Knowing when you should plant hemp seeds into an outdoor field at the right time — not too early and not too late — is an essential factor in a successful hemp harvest.
Plant your tender young hemp seedlings too early and they may be so stressed by cold weather they never get a good start. But plant them out too late and you could easily miss the narrow window appropriate for a quality harvest.
To figure out when to transplant your high cannabinoid hemp seedlings, Colorado Breeders Depot advises hemp farmers to consider four things.
The ideal temperature for planting young hemp seedlings into your field is when spring temperatures have stabilized and your soil temperature is 50 degrees or more.
Use a soil thermometer to get an accurate read on your soil temperatures. Remember, just because your air temperature is more than 50 degrees doesn’t mean your soil temperature is. Spring soil is cooler than air temperatures and will heat up slowly with warming weather.
Well-started young hemp seedlings are pretty sturdy plants and can tolerate even light frosts. The big trick is getting them used to outdoor temperatures before planting out. Growers call this process (used on all crops transplanted into an outdoor field) “hardening off.”
To harden off hemp seedlings, plan to expose them to outdoor conditions for a few hours at a time, increasing daily how much time they are outside. Best-case scenario, you harden off your transplants over a week-long period. But even a few days of hardening off before transplanting are better than none!
Some growers harden off their transplants by moving flats from in their greenhouse to outside every day until transplant time. But, especially in larger operations, that requires a lot of labor. Consider instead constructing a temporary “hardening off” structure in a sheltered spot that greenhouse plastic can easily be partially removed (or removed entirely) and then put back up.
Traditional hemp (Cannabis sativa var. indica) is a short-day “photoperiod” plant and requires the right amount of daylight to trigger flowering. It can depend on the varietal, but most traditional hemp cultivars begin flowering when days begin to shorten — somewhere between less than 13 and 15 hours of daylight.
Photoperiodic hemp is easily adaptable for growers in the northern hemisphere that experience lengthening daylight hours in the spring until they begin to shorten after the summer solstice. Young seedlings transplanted in mid-April through May when conditions are warm enough will put on vigorous vegetative growth until sometime in late summer when nights begin to take over days and flowering is triggered. However, if a grower in the north waits to long to transplant out their seedlings, their plants won’t have enough time to put on adequate vegetative growth before flowering is triggered.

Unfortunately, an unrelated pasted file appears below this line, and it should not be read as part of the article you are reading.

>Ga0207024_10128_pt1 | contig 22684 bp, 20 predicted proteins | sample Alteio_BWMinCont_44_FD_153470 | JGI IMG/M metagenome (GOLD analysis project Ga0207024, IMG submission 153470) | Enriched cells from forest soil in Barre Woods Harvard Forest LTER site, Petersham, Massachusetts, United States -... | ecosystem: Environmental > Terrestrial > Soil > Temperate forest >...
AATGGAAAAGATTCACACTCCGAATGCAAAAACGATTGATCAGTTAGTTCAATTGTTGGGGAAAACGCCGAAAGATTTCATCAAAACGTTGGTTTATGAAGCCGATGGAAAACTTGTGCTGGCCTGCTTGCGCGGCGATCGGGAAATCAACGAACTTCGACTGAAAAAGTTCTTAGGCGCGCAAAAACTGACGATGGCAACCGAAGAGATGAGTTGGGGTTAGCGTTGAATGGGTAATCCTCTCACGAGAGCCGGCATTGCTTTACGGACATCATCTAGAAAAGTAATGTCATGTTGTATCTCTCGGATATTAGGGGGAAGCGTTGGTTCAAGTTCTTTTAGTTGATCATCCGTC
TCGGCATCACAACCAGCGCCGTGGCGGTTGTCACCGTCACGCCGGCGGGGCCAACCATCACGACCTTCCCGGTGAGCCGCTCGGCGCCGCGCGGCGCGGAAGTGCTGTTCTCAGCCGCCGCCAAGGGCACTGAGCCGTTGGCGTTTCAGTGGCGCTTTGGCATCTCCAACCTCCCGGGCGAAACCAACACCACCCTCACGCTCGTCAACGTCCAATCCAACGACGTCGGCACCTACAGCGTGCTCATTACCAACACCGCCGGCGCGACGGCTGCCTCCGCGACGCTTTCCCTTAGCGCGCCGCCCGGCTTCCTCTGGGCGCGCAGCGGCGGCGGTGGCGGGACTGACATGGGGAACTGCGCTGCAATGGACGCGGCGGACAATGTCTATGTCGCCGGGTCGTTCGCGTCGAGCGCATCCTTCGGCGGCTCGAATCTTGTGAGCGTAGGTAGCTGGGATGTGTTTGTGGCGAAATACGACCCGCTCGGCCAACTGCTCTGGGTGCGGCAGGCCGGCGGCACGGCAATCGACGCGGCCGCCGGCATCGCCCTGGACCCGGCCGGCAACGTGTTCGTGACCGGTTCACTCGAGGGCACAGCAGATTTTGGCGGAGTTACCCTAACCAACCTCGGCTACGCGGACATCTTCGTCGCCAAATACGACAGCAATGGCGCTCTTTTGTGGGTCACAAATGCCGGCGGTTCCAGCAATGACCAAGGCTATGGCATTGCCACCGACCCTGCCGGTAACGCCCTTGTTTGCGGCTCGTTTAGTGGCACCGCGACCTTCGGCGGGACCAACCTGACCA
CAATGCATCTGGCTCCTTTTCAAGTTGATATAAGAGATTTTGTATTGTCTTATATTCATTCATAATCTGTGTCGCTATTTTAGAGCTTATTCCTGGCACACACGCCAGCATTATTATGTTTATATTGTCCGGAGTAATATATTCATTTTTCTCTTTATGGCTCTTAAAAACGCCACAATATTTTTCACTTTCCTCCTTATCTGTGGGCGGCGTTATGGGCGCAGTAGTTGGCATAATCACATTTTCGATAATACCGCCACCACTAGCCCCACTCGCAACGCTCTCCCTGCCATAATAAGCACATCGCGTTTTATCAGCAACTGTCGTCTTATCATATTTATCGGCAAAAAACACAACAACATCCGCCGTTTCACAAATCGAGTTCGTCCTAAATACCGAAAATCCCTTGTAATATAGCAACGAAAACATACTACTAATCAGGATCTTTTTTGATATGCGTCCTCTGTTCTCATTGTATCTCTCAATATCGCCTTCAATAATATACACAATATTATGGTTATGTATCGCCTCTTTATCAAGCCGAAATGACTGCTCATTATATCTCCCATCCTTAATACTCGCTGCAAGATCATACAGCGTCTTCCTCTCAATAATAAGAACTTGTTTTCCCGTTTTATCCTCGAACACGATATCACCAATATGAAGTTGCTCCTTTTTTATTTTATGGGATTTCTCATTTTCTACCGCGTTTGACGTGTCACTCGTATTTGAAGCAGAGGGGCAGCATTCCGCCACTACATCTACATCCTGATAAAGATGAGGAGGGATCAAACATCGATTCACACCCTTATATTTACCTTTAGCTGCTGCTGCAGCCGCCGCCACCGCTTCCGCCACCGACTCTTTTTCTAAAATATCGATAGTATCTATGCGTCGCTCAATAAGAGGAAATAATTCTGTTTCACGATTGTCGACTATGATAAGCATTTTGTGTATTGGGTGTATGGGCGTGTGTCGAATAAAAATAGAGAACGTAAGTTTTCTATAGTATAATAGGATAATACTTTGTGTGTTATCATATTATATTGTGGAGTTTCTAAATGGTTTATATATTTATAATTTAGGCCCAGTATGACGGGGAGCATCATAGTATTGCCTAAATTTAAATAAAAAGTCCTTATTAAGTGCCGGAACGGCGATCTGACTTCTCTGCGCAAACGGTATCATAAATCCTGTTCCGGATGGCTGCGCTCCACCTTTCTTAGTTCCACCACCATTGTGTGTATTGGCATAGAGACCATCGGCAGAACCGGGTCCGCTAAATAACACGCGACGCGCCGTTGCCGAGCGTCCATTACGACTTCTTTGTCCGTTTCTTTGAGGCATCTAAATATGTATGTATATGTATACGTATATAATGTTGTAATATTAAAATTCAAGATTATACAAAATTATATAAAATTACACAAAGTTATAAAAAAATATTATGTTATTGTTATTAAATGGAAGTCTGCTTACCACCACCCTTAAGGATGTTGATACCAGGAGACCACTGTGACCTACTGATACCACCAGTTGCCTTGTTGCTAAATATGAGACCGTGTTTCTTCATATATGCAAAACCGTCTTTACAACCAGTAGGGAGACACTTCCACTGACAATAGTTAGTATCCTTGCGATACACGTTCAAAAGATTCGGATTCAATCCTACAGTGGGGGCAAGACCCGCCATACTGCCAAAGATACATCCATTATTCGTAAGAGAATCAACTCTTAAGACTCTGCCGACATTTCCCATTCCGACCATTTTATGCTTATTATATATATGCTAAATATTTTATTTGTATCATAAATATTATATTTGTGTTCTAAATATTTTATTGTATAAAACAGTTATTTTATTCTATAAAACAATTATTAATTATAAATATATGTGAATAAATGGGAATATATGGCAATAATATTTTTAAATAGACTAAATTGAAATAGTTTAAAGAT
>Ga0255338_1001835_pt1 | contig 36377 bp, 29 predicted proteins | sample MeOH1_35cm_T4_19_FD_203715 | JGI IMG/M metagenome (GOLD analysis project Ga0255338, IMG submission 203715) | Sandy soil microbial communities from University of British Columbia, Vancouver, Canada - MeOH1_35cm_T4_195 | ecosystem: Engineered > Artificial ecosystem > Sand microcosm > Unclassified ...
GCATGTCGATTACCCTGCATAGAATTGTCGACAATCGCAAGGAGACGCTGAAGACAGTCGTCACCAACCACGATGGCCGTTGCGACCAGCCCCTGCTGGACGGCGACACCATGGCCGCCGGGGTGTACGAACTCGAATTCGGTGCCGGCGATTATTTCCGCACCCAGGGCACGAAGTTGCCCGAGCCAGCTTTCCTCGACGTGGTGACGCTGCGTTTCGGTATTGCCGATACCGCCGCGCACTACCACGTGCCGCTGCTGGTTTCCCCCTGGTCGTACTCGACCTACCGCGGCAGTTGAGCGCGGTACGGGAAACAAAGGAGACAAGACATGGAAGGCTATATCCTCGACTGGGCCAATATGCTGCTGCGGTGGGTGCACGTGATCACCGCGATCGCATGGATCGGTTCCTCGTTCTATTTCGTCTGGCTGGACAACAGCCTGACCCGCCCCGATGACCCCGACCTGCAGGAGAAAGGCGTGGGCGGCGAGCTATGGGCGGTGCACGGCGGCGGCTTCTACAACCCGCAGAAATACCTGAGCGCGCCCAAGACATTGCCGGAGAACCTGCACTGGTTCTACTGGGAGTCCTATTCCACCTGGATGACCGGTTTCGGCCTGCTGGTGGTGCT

Daylight sensitivity gets even trickier for growers in southern latitudes without such extremes between night and day length. Summer solstice in Florida, for example, has not quite 14 hours of daylight (versus in Seattle, summer solstice stretches for 16 hours).
Hemp growers in Florida planting photoperiod varietals that thrive in northern latitudes have a narrow window of just a few weeks around summer solstice to plant — unless they choose hemp seeds bred for their specific daylight requirements.
As the demand for hemp has taken off, hemp breeders like Colorado Breeders Depot recognized the challenges of short-day requirements for hemp farmers in southern latitudes.
Hemp breeders began selecting cultivars more appropriate for locations with less extremes between day versus night-time hours. Every year, many more hemp seed options are available for southern growers, including “autoflowering” hemp.
True autoflower hemp varietals are short, small plants with much less flower production than Cannabis sativa/indica varietal, but they do go into flower production as early as 60 days after transplanting (verses 100 to 120 days for traditional hemp).
Autoflowering hemp can be useful for growers in southern latitudes — especially those close to the equator. Or, they can be used by growers with naturally long, mild summers to plant multiple (even as many as three) hemp crop rotations rather than just one. However, they do have challenges, including susceptibility to mold and mildew and much lower cannabinoid production. Make sure to talk with a trusted adviser before planting out autoflowering hemp.
The last element to consider before dialing in your ideal transplanting time is what your typical harvest weather looks like. Outgrown hemp of really any type is best harvested when the weather is dry and not yet too cold.
Suppose your region typically has six weeks of mild, sunny fall weather with nights not traditionally too cold. In that case, you have plenty of flexibility with a long harvest period. If, on the other hand, your summers end abruptly with a monsoon of wet and humid conditions or an arctic blast of cold air, you’ll need to plan accordingly. Plant your transplants out soon enough that they have adequate time to grow and flower before your winter weather sets in.
Are you looking for more information on the right transplant day for your hemp seedlings? Don’t hesitate, give Colorado Breeders Depot a call. We’d love to help you out. We’ll help you consider your opportunities, consult on your grow plan and advise you throughout. Helping our customers have an excellent hemp harvest — starting with the seed they plant — is our number one goal.